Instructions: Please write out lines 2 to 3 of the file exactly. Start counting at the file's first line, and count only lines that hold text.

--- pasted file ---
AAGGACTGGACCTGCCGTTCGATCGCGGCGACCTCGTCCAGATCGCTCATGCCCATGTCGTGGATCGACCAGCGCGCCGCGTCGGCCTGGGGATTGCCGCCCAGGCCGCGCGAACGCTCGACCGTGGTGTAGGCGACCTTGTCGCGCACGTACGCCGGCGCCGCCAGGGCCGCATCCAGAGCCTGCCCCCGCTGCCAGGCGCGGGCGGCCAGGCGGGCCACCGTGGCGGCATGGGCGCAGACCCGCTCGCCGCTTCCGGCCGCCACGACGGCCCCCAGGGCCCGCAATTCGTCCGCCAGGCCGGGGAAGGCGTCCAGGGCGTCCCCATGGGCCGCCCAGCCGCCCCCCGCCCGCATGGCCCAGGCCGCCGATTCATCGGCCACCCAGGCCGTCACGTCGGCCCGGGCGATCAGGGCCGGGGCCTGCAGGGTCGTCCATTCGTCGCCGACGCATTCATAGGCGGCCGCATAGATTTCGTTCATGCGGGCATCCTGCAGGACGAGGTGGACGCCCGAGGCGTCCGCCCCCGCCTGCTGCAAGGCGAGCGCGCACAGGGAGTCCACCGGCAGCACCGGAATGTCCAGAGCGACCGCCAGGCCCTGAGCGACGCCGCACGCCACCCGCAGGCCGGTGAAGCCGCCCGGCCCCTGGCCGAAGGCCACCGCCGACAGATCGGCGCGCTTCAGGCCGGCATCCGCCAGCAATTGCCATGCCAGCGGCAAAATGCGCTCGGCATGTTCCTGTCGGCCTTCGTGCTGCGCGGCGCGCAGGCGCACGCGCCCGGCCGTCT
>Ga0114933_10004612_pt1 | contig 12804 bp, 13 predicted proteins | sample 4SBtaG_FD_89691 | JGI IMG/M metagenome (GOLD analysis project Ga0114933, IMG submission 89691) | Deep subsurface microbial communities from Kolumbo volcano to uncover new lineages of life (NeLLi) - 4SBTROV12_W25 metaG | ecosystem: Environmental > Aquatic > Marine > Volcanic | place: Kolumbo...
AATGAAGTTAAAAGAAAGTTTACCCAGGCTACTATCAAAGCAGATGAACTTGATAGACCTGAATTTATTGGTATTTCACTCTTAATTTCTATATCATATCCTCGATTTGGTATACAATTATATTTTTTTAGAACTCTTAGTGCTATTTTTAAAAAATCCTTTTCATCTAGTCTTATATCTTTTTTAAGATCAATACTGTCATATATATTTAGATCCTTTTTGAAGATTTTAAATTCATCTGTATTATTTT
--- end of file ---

>Ga0114933_10004612_pt1 | contig 12804 bp, 13 predicted proteins | sample 4SBtaG_FD_89691 | JGI IMG/M metagenome (GOLD analysis project Ga0114933, IMG submission 89691) | Deep subsurface microbial communities from Kolumbo volcano to uncover new lineages of life (NeLLi) - 4SBTROV12_W25 metaG | ecosystem: Environmental > Aquatic > Marine > Volcanic | place: Kolumbo...
AATGAAGTTAAAAGAAAGTTTACCCAGGCTACTATCAAAGCAGATGAACTTGATAGACCTGAATTTATTGGTATTTCACTCTTAATTTCTATATCATATCCTCGATTTGGTATACAATTATATTTTTTTAGAACTCTTAGTGCTATTTTTAAAAAATCCTTTTCATCTAGTCTTATATCTTTTTTAAGATCAATACTGTCATATATATTTAGATCCTTTTTGAAGATTTTAAATTCATCTGTATTATTTT